Sustainable Business

Australia's AGL unlikely to shut coal power as fast as activists want

3 minute read

The Liddell coal-fired power station is pictured in the Hunter Valley, north of Sydney, Australia, April 9, 2017. Picture taken April 9, 2017. REUTERS/Jason Reed

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MELBOURNE, Aug 12 (Reuters) - AGL Energy (AGL.AX), Australia's leading power producer and biggest carbon emitter, expects to speed up plans to shut its coal-fired plants, but the phase-out is unlikely to happen before 2040, Chief Executive Graeme Hunt said on Thursday.

Following a United Nations climate panel report on Monday that highlighted the urgent need to cut greenhouse gas emissions, climate activists stepped up calls for AGL to shut its coal-fired power plants by 2030. read more

Hunt said Australia's power grid would need coal well beyond 2030.

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"We get that ... the biggest impact that can happen on decarbonisation in Australia is how we manage the transition in this company," Hunt said.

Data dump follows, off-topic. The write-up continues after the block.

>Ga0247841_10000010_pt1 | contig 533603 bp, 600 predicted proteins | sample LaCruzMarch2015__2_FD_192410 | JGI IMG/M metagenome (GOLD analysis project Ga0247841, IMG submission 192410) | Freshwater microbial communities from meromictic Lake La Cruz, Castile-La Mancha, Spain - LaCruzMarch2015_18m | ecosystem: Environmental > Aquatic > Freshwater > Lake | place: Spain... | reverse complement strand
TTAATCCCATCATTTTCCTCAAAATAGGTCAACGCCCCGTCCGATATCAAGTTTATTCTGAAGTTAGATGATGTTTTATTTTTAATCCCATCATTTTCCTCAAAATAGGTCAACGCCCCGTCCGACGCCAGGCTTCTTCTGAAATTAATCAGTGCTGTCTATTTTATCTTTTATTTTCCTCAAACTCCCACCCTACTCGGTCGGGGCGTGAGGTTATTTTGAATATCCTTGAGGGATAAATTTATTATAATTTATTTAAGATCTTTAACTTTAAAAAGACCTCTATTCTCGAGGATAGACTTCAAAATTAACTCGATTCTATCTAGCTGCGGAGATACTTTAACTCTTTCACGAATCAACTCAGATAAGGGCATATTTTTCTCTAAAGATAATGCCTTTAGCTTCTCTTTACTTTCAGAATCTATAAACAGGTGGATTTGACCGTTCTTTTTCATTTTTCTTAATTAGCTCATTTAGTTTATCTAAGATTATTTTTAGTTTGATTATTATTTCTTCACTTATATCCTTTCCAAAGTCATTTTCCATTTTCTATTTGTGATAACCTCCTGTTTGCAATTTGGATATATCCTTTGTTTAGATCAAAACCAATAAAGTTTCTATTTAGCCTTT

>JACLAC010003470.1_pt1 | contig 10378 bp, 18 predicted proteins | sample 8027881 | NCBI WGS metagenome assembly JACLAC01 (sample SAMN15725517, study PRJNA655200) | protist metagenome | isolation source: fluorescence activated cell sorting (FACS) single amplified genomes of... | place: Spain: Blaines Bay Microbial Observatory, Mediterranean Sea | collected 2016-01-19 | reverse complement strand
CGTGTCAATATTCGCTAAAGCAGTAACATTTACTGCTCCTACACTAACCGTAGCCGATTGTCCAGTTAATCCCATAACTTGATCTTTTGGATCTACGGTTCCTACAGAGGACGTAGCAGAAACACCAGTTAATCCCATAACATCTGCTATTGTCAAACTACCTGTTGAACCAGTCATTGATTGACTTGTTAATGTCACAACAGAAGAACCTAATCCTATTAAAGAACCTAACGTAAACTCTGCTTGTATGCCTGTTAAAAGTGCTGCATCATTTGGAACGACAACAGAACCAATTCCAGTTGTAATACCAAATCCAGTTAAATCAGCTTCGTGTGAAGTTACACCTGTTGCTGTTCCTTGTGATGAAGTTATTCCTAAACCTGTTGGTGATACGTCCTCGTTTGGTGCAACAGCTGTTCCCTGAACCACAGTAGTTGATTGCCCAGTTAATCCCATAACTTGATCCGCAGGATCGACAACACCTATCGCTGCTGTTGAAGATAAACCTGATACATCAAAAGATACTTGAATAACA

"But we can't make unilateral decisions to close our coal plants without having dire consequences, both in terms of the affordability and reliability of electricity in the NEM (National Electricity Market) and the negative impacts that will have on our workforce, our communities and our shareholders."

AGL, officially ranked as Australia's largest emitter of greenhouse gases, plans to phase out its coal-fired plants by 2048, when its Loy Yang A plant is scheduled to close.

"The technical life of Loy Yang is 2048. The economic life will no doubt be shorter than that," Hunt said, after AGL reported a 34% slump in underlying annual profit, following a collapse in wholesale power prices. read more

He said whether it shuts six months or six years earlier than 2048 was hard to predict, but it was unlikely to be as much as six years earlier as all the power capacity needed to replace it would not be in place by then.

Consultants PwC estimate that for Australia to achieve a target of 90% renewable power by 2040, around A$53 billion ($39.02 billion) would have to be invested in renewables to replace coal- and gas-fired plants.

Potentially prolonging the life of coal-fired plants, the Australian government is considering a proposal to make capacity payments to generators that are always online to ensure stability in the grid when wind and solar are unavailable.

($1 = 1.3581 Australian dollars)

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Reporting by Sonali Paul; editing by Barbara Lewis

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